Fresh From the Garden by John Whitman – Book Review
Fresh from the Garden: An Organic Guide to Growing Vegetables, Berries and Herbs in Cold Climates
By John Whitman
University of Minnesota Press, 2017
Hardcover, 536 pages
This handsome book with extensive and informative photographs provides comprehensive lessons about growing edibles. It’s divided into two sections – a section providing detailed information about growing edibles organically and a section that includes thorough descriptions of a wide range edibles, including some you probably haven’t thought of eating before.
Part I. Beginning with the Soil and Ending with a Harvest
In the first 120 pages of Fresh From the Garden, Whitman essentially gives us a primer in organic gardening from siting to harvest. He instructs us in the decisions that must be made when choosing a good garden site to showcasing the permutations of growing techniques from vertical gardening, strawbale gardening, lasagna gardening, container gardening and using raised beds.
Then he tackles information about soil and what the soil might need to support a healthy harvest. He recommends a soil test and explains how the results will be a valuable guide to improving your soil with compost, vermicompost and other organic fertilizers.
After Whitman has given full information about choosing a site and preparing the soil he goes on to explain the many ways of planting, from choosing seed and saving seed, to the ways the planting beds can be organized. His thoughtful approach to gardening is as helpful to the experienced gardener as it is to the novice.
I don’t think I have found any other book with such full and comprehensive information about every aspect of caring for an edible garden and dealing with the terrors of disease, insects and the depredations of critters – deer, rabbits, or whatever is most prevalent in your neighborhood. I thought that by leaving the country and moving into town I would no longer worry about critters, but it turns out there are hungry or curious beasts wherever you live.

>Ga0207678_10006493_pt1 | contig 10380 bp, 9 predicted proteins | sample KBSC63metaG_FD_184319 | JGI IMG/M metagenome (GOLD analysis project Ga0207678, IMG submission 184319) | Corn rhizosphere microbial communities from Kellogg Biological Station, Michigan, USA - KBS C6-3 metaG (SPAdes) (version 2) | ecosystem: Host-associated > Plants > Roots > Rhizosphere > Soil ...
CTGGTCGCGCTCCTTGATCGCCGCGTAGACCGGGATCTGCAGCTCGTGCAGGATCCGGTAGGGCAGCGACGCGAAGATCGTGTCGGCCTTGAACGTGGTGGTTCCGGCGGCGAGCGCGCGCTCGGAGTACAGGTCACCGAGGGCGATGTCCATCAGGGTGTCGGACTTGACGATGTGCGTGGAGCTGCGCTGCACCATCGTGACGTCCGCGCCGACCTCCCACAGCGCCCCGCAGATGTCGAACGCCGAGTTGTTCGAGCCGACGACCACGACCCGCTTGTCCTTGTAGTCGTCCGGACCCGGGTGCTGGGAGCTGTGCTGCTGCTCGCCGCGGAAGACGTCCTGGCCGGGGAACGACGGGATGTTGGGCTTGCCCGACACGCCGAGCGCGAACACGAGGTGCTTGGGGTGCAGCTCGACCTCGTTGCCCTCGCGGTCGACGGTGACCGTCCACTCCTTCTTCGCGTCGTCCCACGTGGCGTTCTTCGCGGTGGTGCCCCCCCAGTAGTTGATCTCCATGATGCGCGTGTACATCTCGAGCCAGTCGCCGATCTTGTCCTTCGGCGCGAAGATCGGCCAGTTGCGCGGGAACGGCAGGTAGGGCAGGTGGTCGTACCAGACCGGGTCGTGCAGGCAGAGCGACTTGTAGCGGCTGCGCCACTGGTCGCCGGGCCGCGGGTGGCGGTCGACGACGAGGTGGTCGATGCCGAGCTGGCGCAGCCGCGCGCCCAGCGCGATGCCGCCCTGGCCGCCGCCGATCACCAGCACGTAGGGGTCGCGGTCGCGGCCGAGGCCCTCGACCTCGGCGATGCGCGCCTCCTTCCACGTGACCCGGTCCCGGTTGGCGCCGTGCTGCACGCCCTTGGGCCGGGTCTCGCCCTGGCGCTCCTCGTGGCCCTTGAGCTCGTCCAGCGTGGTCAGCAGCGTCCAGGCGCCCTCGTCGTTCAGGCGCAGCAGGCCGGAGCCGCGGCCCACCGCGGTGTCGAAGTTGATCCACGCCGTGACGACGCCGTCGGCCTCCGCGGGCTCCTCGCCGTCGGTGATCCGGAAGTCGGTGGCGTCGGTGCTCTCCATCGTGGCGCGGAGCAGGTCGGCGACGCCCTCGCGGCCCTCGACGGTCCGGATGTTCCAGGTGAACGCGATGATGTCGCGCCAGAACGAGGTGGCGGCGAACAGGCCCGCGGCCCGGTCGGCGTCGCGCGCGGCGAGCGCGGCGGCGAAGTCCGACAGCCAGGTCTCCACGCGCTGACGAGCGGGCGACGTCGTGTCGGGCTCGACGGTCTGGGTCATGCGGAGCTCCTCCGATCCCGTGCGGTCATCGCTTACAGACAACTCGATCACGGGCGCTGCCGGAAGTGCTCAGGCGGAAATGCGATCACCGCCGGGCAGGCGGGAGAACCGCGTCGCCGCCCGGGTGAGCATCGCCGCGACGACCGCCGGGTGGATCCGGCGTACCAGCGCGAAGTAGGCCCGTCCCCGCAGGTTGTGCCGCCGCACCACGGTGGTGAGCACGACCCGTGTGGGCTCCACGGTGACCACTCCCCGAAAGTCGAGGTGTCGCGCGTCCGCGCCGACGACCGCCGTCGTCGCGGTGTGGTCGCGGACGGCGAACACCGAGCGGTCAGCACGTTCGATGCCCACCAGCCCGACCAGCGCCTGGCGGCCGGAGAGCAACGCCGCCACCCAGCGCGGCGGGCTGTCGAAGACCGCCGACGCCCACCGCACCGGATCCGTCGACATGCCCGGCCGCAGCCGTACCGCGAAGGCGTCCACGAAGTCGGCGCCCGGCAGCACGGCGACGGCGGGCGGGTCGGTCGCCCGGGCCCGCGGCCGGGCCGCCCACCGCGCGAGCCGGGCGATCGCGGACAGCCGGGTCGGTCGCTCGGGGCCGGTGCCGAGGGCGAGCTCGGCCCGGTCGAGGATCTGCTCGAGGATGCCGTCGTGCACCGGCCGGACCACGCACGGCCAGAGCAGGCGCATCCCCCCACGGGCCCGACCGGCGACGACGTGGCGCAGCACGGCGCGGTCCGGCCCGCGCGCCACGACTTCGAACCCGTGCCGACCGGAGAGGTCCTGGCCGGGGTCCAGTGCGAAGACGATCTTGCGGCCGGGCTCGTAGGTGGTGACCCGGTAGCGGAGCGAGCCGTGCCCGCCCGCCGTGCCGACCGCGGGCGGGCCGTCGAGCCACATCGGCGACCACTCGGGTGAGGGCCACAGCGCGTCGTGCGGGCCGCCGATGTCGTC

Finally there is a brief and succinct list of garden tools and products that will be useful to gardeners of all types.
Part II. Vegetables, Berries and Herbs
I think many of us gardeners think about the pleasures of growing some of our own food. Even in a town garden it is possible to add a few berry bushes and our favorite vegetables. Whitman’s inclusive list takes us through the categories of vegetables, berries, and herbs, and then to artichoke, which is the first edible in the “unique plants” category. The less common berries that fall into the unique category include blackberry, boysenberry, currants, elderberry and gooseberry. This section is comprised of 370 pages of excellent cultural information for 133 species and uncounted cultivars.
Some gardeners will be surprised to find unexpected plants on this edible list. Daylilies! Not all daylilies are edible but the orange roadside daylilies, hemerocallis fulva, and the lemon lily, hemerocallis liliosphodelus, can be prepared in several ways. Edible chrysanthemums, lamb’s quarters, marigolds, nasturtiums, lavender and violets can all add a bit of taste and beauty to a dish.
Whitman doesn’t stint on describing each plant’s basic needs for soil type, moisture and light. He then goes on to information about the specific cultivars, like days to maturity, and nutritional values, as well as the cultural needs. He takes a cultivar from planting to harvest and then storage.
There is also a seven-page glossary to clear up any hazy ideas about what such terms as monocots, true leaves, puddling, or nymphs are, as well as a good index.
I highly recommend this book because it is accessible to the novice, useful to the experienced gardener, and covers a broad world of edible crops. In Fresh from the Garden I have found information and an invitation to try some of the more exotic edibles. Cloudberry sounds delicious – and hardy.
You don’t need to read every word, although those first 120 pages are worth a careful reading – and re-reading, especially when you are thinking about trying out new techniques. Even in that first section, it is easy to find the answers to specific questions you might have.
The second encyclopedic plant section is for browsing and reading when you are trying to decide what to plant, or when you are looking for full and specific planting information. A young gardener once asked me how to decide what to plant. My answer was, and is, to plant what you like to eat. Whitman’s wealth of knowledge will help that young gardener, and gardeners like me, achieve a happy success.
Whitman has been an organic gardener for fifty years, and clearly is still as enthusiastic as when he began. He is an excellent teacher, anticipating every question a gardener might have and providing just the information the reader needs.
Where to Buy
Fresh from the Garden: An Organic Guide to Growing Vegetables, Berries and Herbs in Cold Climates by John Whitman and published by University of Minnesota Press is easily available at Amazon for $35.05 for a hardcover.
And now over to you – What is your favorite edible to grow in your garden? Share your thoughts in the comments below!
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